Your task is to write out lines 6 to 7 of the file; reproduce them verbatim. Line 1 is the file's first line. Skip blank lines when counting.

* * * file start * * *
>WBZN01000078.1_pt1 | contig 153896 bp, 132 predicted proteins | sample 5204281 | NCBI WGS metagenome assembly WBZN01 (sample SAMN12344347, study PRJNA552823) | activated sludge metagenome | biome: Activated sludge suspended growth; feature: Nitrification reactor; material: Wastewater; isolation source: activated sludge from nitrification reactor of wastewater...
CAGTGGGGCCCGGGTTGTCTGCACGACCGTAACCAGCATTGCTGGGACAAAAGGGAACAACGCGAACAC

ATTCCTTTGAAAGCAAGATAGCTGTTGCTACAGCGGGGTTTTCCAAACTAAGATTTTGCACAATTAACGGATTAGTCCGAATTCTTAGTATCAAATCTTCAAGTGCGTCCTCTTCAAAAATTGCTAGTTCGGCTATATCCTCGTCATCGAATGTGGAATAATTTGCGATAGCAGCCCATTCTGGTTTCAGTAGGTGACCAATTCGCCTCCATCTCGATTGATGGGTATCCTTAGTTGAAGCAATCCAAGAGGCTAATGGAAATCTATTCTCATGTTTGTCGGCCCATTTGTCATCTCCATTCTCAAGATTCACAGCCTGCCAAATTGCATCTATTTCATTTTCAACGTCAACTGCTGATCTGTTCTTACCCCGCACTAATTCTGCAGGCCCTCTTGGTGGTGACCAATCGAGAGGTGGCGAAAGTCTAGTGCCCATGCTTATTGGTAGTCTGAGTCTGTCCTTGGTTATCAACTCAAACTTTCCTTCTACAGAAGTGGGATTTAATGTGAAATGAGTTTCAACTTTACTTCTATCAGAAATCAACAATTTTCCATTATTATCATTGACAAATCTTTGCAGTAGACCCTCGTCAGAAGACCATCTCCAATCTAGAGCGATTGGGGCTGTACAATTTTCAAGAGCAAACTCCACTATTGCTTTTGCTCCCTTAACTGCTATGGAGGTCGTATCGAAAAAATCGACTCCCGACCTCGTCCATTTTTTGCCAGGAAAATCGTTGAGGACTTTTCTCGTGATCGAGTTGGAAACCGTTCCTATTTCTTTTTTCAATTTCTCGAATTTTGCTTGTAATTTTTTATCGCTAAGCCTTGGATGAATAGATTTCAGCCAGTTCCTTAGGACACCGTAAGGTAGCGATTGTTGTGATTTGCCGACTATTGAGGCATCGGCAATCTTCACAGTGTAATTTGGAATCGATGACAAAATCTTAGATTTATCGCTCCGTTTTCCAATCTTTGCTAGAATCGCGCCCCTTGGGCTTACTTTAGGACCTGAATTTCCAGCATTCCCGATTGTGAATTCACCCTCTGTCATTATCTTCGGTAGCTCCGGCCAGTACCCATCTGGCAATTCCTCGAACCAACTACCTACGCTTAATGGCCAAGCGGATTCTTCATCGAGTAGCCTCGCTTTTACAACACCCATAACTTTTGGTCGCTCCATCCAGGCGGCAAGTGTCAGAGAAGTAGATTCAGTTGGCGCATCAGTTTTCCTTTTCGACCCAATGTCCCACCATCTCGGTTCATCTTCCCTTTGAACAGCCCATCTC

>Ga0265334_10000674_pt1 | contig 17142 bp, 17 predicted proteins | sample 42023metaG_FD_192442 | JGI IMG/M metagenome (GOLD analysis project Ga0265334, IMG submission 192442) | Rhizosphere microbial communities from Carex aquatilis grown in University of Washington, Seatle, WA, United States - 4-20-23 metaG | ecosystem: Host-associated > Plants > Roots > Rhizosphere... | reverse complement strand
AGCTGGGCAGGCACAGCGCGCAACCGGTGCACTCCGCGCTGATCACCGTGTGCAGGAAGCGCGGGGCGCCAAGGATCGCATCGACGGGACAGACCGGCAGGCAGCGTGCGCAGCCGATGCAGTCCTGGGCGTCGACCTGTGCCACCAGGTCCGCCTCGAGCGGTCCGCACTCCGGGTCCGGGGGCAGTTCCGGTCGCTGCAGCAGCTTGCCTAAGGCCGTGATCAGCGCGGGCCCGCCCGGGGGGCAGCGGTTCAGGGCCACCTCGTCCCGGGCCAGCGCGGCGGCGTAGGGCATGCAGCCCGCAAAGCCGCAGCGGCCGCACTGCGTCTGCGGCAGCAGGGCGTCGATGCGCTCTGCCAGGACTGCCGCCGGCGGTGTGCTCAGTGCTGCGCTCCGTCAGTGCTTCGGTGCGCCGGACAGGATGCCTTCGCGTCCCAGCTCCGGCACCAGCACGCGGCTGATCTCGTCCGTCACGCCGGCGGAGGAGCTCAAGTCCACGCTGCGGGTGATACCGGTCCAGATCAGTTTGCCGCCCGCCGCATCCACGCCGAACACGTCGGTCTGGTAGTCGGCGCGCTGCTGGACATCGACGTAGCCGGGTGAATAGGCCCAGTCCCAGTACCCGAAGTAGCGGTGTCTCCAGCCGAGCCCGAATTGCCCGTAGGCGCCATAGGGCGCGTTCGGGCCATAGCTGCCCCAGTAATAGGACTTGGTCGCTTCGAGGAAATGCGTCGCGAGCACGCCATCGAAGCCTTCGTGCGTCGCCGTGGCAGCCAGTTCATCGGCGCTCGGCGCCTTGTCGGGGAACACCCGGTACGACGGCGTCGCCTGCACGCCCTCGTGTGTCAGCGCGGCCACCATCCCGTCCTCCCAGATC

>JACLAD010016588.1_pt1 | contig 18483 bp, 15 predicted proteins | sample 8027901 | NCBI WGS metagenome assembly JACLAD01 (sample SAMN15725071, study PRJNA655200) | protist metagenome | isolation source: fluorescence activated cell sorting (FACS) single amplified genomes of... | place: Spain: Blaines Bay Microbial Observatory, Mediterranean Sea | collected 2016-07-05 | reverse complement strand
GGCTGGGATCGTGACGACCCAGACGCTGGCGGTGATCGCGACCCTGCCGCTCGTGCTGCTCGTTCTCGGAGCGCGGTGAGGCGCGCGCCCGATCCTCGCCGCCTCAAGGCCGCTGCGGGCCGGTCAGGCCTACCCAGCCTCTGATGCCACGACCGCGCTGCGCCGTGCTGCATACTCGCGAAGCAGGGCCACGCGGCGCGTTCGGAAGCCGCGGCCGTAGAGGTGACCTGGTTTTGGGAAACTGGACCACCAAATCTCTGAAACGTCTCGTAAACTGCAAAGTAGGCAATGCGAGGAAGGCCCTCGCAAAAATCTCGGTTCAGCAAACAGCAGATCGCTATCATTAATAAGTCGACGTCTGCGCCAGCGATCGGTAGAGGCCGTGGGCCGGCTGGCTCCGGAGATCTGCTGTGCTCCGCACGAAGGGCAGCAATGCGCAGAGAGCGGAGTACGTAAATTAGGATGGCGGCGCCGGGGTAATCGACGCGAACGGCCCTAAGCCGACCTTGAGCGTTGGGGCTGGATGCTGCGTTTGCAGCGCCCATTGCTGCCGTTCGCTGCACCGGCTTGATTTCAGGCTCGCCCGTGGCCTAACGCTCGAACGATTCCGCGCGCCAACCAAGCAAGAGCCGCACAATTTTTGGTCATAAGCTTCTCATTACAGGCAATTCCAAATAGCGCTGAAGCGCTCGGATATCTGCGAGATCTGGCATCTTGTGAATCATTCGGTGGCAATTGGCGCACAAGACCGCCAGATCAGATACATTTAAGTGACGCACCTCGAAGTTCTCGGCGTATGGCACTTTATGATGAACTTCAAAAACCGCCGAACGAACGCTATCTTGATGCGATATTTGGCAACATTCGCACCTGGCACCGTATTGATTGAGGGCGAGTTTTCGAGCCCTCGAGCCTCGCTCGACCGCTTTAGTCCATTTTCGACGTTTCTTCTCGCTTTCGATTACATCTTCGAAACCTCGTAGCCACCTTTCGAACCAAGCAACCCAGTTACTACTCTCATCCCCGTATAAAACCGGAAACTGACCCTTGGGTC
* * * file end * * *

>JACLAD010016588.1_pt1 | contig 18483 bp, 15 predicted proteins | sample 8027901 | NCBI WGS metagenome assembly JACLAD01 (sample SAMN15725071, study PRJNA655200) | protist metagenome | isolation source: fluorescence activated cell sorting (FACS) single amplified genomes of... | place: Spain: Blaines Bay Microbial Observatory, Mediterranean Sea | collected 2016-07-05 | reverse complement strand
GGCTGGGATCGTGACGACCCAGACGCTGGCGGTGATCGCGACCCTGCCGCTCGTGCTGCTCGTTCTCGGAGCGCGGTGAGGCGCGCGCCCGATCCTCGCCGCCTCAAGGCCGCTGCGGGCCGGTCAGGCCTACCCAGCCTCTGATGCCACGACCGCGCTGCGCCGTGCTGCATACTCGCGAAGCAGGGCCACGCGGCGCGTTCGGAAGCCGCGGCCGTAGAGGTGACCTGGTTTTGGGAAACTGGACCACCAAATCTCTGAAACGTCTCGTAAACTGCAAAGTAGGCAATGCGAGGAAGGCCCTCGCAAAAATCTCGGTTCAGCAAACAGCAGATCGCTATCATTAATAAGTCGACGTCTGCGCCAGCGATCGGTAGAGGCCGTGGGCCGGCTGGCTCCGGAGATCTGCTGTGCTCCGCACGAAGGGCAGCAATGCGCAGAGAGCGGAGTACGTAAATTAGGATGGCGGCGCCGGGGTAATCGACGCGAACGGCCCTAAGCCGACCTTGAGCGTTGGGGCTGGATGCTGCGTTTGCAGCGCCCATTGCTGCCGTTCGCTGCACCGGCTTGATTTCAGGCTCGCCCGTGGCCTAACGCTCGAACGATTCCGCGCGCCAACCAAGCAAGAGCCGCACAATTTTTGGTCATAAGCTTCTCATTACAGGCAATTCCAAATAGCGCTGAAGCGCTCGGATATCTGCGAGATCTGGCATCTTGTGAATCATTCGGTGGCAATTGGCGCACAAGACCGCCAGATCAGATACATTTAAGTGACGCACCTCGAAGTTCTCGGCGTATGGCACTTTATGATGAACTTCAAAAACCGCCGAACGAACGCTATCTTGATGCGATATTTGGCAACATTCGCACCTGGCACCGTATTGATTGAGGGCGAGTTTTCGAGCCCTCGAGCCTCGCTCGACCGCTTTAGTCCATTTTCGACGTTTCTTCTCGCTTTCGATTACATCTTCGAAACCTCGTAGCCACCTTTCGAACCAAGCAACCCAGTTACTACTCTCATCCCCGTATAAAACCGGAAACTGACCCTTGGGTC